These poor little children are lined up and waiting for their turn to use the only latrine available to them. Seeing this line of children and discovering what they were lined up for was another glimpse into the reality of the conditions that these children live in.  I took a few shots, turned around and headed back to the front of the orphanage. As I walked back, I could not help wrestling with feelings of guilt. These few stories certainly do not fully express my experience in Haiti. The many photos I captured would demand many pages of text in order to properly describe the scenes that affected me.

As I drove home from Las Vegas, after flying into McCarran International Airport around 2 AM, I noticed the reflectors on the interstate. Those hundreds of thousands of reflectors that helped light my path home, something I had totally taken for granted before, was now something of little importance.  I remember thinking, "Do I really need reflectors for hundreds of miles to keep me on the road?"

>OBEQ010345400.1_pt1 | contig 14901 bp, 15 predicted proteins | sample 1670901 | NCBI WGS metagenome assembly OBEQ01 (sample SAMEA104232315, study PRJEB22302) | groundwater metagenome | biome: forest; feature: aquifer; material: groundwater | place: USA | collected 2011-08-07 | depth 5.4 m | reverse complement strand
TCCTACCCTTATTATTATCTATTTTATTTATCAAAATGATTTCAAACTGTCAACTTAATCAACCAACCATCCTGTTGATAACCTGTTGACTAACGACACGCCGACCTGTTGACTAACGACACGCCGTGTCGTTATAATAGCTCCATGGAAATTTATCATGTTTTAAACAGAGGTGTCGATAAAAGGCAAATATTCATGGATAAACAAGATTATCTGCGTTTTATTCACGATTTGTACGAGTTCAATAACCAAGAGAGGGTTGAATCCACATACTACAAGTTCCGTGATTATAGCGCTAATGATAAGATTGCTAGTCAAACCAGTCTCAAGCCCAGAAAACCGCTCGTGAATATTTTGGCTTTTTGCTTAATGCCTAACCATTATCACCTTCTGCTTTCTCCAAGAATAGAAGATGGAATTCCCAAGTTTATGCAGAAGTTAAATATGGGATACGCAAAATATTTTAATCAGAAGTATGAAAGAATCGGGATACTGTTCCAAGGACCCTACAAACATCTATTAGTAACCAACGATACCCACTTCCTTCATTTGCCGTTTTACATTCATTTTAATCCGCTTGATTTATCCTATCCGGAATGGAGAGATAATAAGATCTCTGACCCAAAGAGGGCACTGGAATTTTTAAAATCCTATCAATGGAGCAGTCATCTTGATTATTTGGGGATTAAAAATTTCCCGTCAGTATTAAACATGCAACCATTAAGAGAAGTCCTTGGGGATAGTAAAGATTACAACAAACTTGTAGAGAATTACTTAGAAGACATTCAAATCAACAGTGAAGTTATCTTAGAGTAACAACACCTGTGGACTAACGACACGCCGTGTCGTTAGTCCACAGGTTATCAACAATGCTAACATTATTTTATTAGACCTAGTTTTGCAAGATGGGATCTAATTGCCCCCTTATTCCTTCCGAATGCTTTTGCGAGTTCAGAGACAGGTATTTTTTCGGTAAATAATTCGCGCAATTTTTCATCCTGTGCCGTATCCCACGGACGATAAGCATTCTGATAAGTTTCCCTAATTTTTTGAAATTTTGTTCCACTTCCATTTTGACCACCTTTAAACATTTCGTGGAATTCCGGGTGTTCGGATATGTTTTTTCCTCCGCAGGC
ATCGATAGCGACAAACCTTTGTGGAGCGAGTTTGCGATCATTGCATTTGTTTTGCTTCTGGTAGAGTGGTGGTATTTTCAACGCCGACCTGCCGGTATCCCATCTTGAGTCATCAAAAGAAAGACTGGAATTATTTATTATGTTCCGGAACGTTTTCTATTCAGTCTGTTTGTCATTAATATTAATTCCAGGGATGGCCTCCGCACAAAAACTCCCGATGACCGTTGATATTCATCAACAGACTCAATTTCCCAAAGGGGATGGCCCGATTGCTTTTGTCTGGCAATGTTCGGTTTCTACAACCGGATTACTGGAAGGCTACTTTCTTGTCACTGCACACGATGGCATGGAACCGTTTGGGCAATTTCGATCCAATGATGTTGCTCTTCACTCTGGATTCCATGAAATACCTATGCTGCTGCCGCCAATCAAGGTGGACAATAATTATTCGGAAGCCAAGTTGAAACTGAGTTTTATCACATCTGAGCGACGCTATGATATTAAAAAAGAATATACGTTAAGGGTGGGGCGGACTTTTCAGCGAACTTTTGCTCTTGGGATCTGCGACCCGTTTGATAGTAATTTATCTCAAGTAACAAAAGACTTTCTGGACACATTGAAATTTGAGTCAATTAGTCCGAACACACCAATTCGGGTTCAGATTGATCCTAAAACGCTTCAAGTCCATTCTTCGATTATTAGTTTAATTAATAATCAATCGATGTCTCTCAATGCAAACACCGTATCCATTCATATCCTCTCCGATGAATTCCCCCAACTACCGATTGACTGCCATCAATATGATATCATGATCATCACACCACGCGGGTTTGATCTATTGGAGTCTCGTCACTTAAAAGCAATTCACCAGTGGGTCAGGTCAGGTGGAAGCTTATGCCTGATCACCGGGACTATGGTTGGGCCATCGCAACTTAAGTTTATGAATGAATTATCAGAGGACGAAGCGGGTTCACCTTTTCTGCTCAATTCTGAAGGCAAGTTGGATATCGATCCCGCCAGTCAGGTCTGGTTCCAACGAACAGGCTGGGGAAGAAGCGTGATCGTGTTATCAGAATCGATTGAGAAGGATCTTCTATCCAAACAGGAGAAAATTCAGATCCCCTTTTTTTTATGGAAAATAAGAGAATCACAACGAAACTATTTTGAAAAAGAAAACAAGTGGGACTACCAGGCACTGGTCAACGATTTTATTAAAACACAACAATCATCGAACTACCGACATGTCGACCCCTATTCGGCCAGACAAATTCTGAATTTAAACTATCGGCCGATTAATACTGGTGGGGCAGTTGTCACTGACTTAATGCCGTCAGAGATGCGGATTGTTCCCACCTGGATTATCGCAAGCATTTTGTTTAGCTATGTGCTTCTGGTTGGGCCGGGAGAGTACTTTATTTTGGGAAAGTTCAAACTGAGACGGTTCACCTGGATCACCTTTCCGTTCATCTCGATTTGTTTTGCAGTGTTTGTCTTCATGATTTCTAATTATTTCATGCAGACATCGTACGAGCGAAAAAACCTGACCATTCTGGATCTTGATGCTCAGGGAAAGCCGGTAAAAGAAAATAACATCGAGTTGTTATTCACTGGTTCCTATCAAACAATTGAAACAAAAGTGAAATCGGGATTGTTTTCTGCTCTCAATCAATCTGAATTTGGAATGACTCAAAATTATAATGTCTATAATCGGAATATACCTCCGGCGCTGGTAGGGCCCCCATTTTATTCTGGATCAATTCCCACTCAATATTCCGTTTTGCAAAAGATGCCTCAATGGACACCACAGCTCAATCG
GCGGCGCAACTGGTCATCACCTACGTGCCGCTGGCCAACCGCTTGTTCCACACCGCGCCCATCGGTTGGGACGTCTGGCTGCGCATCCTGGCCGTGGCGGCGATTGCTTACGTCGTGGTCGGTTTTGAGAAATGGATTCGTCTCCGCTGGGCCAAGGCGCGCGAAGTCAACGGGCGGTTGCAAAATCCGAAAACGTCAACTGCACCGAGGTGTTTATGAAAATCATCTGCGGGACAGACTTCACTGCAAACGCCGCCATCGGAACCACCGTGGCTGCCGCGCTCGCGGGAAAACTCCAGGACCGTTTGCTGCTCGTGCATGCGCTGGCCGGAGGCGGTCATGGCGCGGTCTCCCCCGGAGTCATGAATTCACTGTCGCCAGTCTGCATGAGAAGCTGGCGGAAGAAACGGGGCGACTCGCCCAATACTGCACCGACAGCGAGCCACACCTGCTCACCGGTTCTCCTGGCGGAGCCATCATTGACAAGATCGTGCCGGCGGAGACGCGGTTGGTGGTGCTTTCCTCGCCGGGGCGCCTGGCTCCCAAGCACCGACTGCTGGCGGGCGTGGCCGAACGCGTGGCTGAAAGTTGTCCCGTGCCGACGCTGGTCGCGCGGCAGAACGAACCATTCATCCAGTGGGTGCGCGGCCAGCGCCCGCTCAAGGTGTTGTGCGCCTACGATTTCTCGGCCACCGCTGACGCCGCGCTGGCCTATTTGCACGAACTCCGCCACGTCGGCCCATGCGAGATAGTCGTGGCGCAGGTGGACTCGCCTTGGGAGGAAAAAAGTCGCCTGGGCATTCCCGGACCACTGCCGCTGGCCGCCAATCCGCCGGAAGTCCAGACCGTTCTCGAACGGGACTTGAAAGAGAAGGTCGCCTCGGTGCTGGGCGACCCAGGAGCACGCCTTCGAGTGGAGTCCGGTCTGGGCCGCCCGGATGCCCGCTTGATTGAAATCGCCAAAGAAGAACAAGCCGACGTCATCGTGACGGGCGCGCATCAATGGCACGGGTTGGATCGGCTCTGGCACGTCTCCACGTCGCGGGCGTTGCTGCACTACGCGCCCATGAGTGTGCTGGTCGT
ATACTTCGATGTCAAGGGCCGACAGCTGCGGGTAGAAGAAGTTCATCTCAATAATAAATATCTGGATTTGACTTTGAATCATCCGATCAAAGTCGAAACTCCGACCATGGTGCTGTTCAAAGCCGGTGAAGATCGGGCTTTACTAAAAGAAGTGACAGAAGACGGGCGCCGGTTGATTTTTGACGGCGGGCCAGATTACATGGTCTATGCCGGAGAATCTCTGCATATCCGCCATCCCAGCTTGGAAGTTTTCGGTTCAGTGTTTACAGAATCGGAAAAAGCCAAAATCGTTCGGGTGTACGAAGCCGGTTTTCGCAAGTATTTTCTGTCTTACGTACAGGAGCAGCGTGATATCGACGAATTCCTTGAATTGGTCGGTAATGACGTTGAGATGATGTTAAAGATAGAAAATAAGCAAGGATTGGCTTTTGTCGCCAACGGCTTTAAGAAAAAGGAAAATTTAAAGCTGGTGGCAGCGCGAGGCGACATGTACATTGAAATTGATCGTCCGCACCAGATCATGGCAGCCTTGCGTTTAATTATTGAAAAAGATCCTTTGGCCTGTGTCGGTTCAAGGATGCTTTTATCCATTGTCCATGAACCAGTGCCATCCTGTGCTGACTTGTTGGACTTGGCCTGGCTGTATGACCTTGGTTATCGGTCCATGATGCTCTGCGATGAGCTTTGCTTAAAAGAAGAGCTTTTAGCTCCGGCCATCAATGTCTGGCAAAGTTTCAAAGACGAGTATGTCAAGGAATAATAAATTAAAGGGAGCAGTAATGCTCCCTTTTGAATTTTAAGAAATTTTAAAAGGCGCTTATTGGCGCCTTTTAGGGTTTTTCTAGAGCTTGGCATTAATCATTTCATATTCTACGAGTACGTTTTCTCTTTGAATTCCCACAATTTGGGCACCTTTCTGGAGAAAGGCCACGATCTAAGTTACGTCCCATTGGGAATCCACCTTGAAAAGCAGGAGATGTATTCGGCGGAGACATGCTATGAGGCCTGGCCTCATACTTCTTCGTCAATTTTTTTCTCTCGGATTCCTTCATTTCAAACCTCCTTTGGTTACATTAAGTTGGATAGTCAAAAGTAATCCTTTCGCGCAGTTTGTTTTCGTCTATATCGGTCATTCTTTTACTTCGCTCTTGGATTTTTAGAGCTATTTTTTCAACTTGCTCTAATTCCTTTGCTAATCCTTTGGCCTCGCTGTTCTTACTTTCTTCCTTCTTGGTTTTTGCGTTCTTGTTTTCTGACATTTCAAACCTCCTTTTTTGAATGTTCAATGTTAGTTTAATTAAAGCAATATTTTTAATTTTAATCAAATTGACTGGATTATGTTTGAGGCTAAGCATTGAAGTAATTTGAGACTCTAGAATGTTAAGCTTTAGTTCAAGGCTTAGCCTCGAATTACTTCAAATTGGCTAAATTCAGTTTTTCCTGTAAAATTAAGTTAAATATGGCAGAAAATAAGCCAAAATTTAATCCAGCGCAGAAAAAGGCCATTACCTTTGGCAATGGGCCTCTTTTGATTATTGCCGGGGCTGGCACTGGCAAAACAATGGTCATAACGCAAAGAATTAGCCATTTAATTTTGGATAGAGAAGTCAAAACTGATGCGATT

When I saw my sons the next day, I hugged them with a tighter grip.  When I ate my next meal, I thought about that little four-year old Haitian girl who spilled her plate of rice and beans on the floor. She was so upset! I watched as she scooped up every bit of food that she could get off the filthy floor.  My experience in Haiti definitely pushed me out of my comfort zone. I would like to think that I view everything with more appreciation now.  When I take photos, I search deeper, trying to capture a more meaningful representation of the figure I am targeting my lens on.

I look forward to returning again to Haiti, to keep myself focused on the things in life that are really important and worrying less about things like reflectors in the road.

*The Foundation For Children In Need ( ) was Founded (in 2001) as a 501(c)(3) charitable organization to help the children of Haiti and the Dominican Republic.